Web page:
The year 2008 marks the 200th anniversary of the birth of Samuel Francis Smith (1808-1895), one of the most important hymnwriters in the United States during the nineteenth century. Smith's significance stems from many factors: he wrote the words of one of America's favorite national hymns, co-compiled the most popular Baptist hymnal of the mid-nineteenth century, published several collections of verse, was widely anthologized in American hymn collections, was prolific in his output, and was frequently the choice of churches and organizations who sought to commission new hymns.
However, surprisingly little attention has been paid to Smith's contributions to congregational song. The chief areas of investigation into his work have been his authorship of "My country, 'tis of thee," the story of which is included in most United States hymnal companions and in a penetrating article by David Hein, and his work on the hymnal The Psalmist, the subject of a dissertation by Rchard Wayne Rose.1 A collected edition of poems by Smith was published in the late nineteenth century,2 but it has several drawbacks for the researcher, and apparently no comprehensive list of Smith's hymns has been attempted. It seems timely in this anniversary year to describe certain specific aspects of Smith's work and provide a provisional list of his hymns in the hope of stimulating more attention to this and other neglected American hymnwriters of the nineteenth century.
Samuel F. Smith: His Life
Samuel F. Smith was born in Boston on October 21, 1808. After attending the city's Eliot School and Latin School, he enrolled at Harvard University, from which he graduated in 1829. He pursued a degree in theology at Andover Theological Seminary (now Andover-Newton Theological School), completing his work in 1832. After graduation from Andover, Smith served for a year as editor of the American Baptist Magazine, and shortly thereafter accepted the pastorate of the Baptist church in Waterville, Maine, where he was ordained in 1834.3 At the same time, he served as Professor of Modern Languages at Waterville College (now Colby College).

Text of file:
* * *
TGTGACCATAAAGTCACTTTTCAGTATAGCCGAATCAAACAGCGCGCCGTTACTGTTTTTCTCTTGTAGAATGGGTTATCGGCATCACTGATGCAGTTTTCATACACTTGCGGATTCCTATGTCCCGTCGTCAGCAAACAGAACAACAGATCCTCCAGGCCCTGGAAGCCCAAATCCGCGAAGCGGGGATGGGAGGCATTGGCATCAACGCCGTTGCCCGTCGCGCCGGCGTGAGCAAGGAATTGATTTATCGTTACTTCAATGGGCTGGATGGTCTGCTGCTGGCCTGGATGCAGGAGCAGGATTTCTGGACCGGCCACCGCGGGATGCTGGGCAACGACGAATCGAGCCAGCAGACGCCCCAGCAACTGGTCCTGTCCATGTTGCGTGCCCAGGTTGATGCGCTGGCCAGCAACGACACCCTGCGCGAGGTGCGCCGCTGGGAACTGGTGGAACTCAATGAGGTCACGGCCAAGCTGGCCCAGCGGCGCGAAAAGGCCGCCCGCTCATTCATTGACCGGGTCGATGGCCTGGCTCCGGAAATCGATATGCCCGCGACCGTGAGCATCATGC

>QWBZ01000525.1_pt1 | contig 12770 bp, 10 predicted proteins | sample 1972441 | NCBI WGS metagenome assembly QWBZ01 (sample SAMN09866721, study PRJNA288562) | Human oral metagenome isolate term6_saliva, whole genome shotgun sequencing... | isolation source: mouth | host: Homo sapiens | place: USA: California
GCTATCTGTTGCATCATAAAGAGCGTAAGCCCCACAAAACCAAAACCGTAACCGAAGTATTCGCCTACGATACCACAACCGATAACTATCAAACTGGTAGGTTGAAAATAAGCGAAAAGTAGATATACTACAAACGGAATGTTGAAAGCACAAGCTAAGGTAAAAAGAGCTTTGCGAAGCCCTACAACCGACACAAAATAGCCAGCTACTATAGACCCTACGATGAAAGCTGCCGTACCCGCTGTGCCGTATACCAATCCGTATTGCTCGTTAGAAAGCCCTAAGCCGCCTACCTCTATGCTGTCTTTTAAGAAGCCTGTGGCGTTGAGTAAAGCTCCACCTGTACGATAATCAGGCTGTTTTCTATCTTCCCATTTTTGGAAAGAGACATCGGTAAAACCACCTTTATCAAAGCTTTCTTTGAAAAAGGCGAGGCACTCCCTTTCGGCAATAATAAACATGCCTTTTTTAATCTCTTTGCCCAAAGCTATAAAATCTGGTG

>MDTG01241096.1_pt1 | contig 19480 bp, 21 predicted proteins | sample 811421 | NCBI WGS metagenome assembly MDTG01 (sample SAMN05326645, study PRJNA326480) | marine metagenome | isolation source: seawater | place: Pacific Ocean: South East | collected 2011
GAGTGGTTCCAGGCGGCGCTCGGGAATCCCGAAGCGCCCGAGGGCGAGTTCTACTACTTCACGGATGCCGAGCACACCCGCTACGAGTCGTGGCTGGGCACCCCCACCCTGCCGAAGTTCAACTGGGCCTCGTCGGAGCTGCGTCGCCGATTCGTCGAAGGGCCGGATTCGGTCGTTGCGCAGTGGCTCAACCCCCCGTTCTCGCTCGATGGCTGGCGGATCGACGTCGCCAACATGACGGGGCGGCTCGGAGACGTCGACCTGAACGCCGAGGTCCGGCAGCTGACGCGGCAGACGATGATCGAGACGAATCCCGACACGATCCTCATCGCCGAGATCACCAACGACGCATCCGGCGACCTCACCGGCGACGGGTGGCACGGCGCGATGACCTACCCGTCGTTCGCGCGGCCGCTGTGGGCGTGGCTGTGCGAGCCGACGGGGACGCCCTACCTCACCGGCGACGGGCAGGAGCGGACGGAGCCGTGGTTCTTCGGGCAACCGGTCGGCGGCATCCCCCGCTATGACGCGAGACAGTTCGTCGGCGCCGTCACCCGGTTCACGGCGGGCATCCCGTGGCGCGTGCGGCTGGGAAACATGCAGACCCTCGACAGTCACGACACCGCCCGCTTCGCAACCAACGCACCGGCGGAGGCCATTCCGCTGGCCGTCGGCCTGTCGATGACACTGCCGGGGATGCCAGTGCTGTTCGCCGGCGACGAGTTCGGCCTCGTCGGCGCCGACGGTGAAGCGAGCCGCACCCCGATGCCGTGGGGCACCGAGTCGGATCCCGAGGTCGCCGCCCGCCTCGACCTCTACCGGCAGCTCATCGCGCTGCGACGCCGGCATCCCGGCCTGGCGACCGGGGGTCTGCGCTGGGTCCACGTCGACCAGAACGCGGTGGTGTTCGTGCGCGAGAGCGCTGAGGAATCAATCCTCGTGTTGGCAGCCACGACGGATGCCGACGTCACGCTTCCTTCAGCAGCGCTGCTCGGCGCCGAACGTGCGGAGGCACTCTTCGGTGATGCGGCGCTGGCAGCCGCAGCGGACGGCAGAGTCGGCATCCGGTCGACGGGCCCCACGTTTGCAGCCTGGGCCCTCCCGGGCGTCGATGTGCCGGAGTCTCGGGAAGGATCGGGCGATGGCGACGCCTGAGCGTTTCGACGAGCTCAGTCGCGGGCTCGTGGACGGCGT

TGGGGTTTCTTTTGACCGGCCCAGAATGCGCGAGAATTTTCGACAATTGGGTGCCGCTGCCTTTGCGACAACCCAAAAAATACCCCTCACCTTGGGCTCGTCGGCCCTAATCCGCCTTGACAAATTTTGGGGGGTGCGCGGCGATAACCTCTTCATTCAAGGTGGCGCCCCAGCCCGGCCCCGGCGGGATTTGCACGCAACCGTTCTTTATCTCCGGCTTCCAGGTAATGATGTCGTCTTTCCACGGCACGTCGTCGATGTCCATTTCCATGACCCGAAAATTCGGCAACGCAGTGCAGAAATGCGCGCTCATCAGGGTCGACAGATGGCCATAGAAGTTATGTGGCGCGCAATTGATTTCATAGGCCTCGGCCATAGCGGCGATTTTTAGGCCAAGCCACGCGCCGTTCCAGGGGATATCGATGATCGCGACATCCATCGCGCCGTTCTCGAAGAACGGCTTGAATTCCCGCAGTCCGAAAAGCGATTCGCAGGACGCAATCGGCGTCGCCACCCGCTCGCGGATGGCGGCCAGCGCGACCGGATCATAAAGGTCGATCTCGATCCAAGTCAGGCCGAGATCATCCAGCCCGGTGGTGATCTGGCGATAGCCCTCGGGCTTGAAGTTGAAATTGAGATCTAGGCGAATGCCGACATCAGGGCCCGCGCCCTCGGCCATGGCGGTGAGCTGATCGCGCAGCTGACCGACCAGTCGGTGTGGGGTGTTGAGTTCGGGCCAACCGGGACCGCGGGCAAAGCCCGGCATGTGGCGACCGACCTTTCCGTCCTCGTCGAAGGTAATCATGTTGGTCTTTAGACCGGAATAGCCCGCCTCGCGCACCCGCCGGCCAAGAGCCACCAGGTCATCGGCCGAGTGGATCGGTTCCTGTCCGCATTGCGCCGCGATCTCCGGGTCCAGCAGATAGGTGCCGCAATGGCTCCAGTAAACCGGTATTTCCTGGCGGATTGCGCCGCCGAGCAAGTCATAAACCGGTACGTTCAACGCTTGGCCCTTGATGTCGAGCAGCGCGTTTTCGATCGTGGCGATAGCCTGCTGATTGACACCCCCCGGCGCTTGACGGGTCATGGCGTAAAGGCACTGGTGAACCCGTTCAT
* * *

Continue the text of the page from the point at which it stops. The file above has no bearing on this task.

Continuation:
Smith continued as pastor and teacher in Waterville until 1842, when he settled in Newton Centre, Massachusetts, as pastor of the First Baptist Church and editor of the Christian Review. He continued to edit the magazine until 1848, and to serve as pastor until 1854. In the latter year, he was appointed editorial secretary of the Baptist Missionary Union, a position he retained for fifteen years.
In his later years, Smith and his wife traveled extensively, spending a year in Europe and two years touring mission points in Europe and Southeast Asia. The poet lived to the age of eighty-seven, dying on November 16, 1895.4
Smith was acquainted or associated with some of the most significant American literary figures of his day, including Ralph Waldo Emerson, Henry Wadsworth Longfellow, Oliver Wendell Holmes (a classmate at Harvard), James Russell Lowell, and John Greenleaf Whittier.5 Among Smith's published prose works were biographies, local histories, sermons, and works on missions. He also issued several collections of poetry, including Lyric Gems (1844), Rock of Ages. Original and Selected Poems ([187O]), and Poems of Home and Country (1895).6 With Baron Stow, pastor of the Baldwin Place Baptist Church of Boston, he edited two hymnals, The Psalmist (1843) and The Social Psalmist (1848).
Sources for Hymns by Smith
The fullest single source for lyrics by Samuel Francis Smith is his Poems of Home and Country, published some seven months before the author's death. According to the preface by editor Henry B. Carrington, the purpose of the collection was to present "nearly three hundred and fifty odes and poems" by Smith "in durable form, as a legacy to his countrymen and the Christian world" ([v], vi). An "autobiography of the author of 'America'" that Smith contributed to the volume gives some idea of the scope of his hymn writing: "not far from one hundred and fifty of my hymns have, in various ways, been contributed to our Psalmody" (xvi). …